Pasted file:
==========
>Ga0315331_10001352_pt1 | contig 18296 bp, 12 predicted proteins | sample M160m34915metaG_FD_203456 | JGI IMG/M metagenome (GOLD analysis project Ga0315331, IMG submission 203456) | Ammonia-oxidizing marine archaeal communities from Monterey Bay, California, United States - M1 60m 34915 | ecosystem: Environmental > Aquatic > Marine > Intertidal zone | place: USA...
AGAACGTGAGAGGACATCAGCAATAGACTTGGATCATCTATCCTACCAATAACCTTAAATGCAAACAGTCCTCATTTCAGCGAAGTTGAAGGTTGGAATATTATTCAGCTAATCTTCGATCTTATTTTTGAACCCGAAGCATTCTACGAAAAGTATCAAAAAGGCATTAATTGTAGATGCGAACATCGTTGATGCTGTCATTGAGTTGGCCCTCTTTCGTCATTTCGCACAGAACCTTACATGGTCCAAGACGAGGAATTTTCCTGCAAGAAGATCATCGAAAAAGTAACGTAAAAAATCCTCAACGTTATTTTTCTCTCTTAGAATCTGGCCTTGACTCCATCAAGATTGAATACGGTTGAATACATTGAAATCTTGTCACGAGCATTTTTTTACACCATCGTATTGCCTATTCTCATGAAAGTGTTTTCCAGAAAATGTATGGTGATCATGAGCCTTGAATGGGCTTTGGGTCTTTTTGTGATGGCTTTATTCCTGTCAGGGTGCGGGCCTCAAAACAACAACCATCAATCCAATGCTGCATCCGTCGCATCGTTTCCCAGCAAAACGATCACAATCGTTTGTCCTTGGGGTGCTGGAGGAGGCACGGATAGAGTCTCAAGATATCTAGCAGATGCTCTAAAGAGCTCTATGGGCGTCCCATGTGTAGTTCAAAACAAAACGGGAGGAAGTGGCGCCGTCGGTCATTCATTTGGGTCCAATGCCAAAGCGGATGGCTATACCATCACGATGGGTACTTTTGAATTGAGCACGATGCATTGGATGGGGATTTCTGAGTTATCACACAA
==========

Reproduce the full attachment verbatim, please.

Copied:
>Ga0315331_10001352_pt1 | contig 18296 bp, 12 predicted proteins | sample M160m34915metaG_FD_203456 | JGI IMG/M metagenome (GOLD analysis project Ga0315331, IMG submission 203456) | Ammonia-oxidizing marine archaeal communities from Monterey Bay, California, United States - M1 60m 34915 | ecosystem: Environmental > Aquatic > Marine > Intertidal zone | place: USA...
AGAACGTGAGAGGACATCAGCAATAGACTTGGATCATCTATCCTACCAATAACCTTAAATGCAAACAGTCCTCATTTCAGCGAAGTTGAAGGTTGGAATATTATTCAGCTAATCTTCGATCTTATTTTTGAACCCGAAGCATTCTACGAAAAGTATCAAAAAGGCATTAATTGTAGATGCGAACATCGTTGATGCTGTCATTGAGTTGGCCCTCTTTCGTCATTTCGCACAGAACCTTACATGGTCCAAGACGAGGAATTTTCCTGCAAGAAGATCATCGAAAAAGTAACGTAAAAAATCCTCAACGTTATTTTTCTCTCTTAGAATCTGGCCTTGACTCCATCAAGATTGAATACGGTTGAATACATTGAAATCTTGTCACGAGCATTTTTTTACACCATCGTATTGCCTATTCTCATGAAAGTGTTTTCCAGAAAATGTATGGTGATCATGAGCCTTGAATGGGCTTTGGGTCTTTTTGTGATGGCTTTATTCCTGTCAGGGTGCGGGCCTCAAAACAACAACCATCAATCCAATGCTGCATCCGTCGCATCGTTTCCCAGCAAAACGATCACAATCGTTTGTCCTTGGGGTGCTGGAGGAGGCACGGATAGAGTCTCAAGATATCTAGCAGATGCTCTAAAGAGCTCTATGGGCGTCCCATGTGTAGTTCAAAACAAAACGGGAGGAAGTGGCGCCGTCGGTCATTCATTTGGGTCCAATGCCAAAGCGGATGGCTATACCATCACGATGGGTACTTTTGAATTGAGCACGATGCATTGGATGGGGATTTCTGAGTTATCACACAA